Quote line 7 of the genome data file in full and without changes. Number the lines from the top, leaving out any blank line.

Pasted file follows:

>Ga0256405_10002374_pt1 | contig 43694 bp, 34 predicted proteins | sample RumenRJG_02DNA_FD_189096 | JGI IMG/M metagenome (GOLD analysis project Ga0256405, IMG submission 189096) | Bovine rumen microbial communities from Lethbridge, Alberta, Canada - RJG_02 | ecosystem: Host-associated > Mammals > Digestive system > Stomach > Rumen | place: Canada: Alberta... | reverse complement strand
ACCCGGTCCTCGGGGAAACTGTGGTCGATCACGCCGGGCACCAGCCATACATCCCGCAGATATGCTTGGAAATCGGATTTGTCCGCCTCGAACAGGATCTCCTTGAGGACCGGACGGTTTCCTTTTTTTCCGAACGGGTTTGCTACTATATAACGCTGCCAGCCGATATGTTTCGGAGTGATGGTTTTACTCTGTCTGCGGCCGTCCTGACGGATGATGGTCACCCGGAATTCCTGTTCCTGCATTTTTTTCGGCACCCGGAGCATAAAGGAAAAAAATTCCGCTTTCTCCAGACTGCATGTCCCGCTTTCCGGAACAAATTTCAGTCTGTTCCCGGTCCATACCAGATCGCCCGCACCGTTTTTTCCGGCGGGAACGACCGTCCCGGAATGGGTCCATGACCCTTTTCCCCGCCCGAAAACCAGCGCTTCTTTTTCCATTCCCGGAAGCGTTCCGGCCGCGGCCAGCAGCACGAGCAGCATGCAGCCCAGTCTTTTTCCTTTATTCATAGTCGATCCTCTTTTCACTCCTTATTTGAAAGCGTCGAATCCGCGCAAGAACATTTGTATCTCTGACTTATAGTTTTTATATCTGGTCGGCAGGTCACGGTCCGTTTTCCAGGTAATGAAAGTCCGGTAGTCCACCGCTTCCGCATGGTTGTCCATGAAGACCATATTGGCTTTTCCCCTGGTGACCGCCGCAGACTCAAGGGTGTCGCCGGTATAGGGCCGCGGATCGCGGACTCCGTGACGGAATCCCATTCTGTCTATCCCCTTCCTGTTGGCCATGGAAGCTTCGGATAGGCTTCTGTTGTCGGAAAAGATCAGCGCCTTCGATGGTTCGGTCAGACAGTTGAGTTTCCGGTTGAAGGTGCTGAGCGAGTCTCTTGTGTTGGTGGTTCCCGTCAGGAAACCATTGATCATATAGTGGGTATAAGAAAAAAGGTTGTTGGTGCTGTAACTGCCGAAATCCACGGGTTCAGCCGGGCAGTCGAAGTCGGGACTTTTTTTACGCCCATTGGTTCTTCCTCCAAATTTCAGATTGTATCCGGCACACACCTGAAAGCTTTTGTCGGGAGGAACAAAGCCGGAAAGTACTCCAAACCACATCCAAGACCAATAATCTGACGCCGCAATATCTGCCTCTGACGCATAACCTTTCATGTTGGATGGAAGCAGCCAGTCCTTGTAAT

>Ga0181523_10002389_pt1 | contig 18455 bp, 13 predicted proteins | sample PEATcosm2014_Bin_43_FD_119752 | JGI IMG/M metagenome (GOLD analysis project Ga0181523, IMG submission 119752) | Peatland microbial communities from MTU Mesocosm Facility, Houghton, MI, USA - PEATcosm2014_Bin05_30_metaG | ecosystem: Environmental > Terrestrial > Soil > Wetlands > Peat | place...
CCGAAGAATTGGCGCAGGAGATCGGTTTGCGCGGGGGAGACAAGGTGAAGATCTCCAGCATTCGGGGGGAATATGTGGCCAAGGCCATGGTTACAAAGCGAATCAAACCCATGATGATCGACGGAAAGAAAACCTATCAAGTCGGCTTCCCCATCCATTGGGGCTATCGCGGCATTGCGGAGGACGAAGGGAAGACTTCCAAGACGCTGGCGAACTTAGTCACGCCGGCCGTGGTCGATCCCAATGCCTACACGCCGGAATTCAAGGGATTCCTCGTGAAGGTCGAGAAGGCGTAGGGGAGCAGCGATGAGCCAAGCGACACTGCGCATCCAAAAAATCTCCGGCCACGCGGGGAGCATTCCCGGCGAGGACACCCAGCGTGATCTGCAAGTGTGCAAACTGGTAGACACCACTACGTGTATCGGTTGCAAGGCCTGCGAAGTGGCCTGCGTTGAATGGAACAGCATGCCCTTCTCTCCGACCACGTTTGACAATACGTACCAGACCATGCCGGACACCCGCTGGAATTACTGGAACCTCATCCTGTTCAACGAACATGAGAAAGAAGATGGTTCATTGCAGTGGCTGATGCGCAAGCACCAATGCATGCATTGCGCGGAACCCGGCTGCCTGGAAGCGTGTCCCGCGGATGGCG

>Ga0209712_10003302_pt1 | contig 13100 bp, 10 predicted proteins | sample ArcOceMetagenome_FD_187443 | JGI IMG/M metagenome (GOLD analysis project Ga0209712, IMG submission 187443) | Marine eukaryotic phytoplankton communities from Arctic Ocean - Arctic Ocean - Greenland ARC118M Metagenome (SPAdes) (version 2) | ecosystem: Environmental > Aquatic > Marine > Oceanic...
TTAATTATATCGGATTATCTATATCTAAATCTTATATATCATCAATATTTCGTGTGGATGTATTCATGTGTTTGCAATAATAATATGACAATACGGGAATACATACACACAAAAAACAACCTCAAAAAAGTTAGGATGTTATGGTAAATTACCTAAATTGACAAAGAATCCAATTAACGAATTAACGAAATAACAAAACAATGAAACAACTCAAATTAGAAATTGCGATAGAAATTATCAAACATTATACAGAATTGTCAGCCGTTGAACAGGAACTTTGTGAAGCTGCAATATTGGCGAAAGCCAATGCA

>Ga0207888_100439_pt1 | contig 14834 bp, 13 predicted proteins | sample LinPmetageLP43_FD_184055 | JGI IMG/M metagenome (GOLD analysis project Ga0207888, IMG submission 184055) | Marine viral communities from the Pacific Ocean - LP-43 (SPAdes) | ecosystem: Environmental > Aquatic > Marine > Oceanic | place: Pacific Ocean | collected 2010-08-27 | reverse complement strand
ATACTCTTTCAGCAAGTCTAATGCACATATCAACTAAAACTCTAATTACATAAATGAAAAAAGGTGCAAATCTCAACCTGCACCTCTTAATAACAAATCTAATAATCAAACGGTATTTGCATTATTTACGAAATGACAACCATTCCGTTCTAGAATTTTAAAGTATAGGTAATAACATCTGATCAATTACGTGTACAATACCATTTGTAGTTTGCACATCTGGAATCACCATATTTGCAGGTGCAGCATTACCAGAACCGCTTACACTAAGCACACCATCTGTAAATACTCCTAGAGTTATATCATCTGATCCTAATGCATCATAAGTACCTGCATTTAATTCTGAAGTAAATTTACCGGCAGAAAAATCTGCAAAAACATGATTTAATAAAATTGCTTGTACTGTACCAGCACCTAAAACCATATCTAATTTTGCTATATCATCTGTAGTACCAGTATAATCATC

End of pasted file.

>Ga0207888_100439_pt1 | contig 14834 bp, 13 predicted proteins | sample LinPmetageLP43_FD_184055 | JGI IMG/M metagenome (GOLD analysis project Ga0207888, IMG submission 184055) | Marine viral communities from the Pacific Ocean - LP-43 (SPAdes) | ecosystem: Environmental > Aquatic > Marine > Oceanic | place: Pacific Ocean | collected 2010-08-27 | reverse complement strand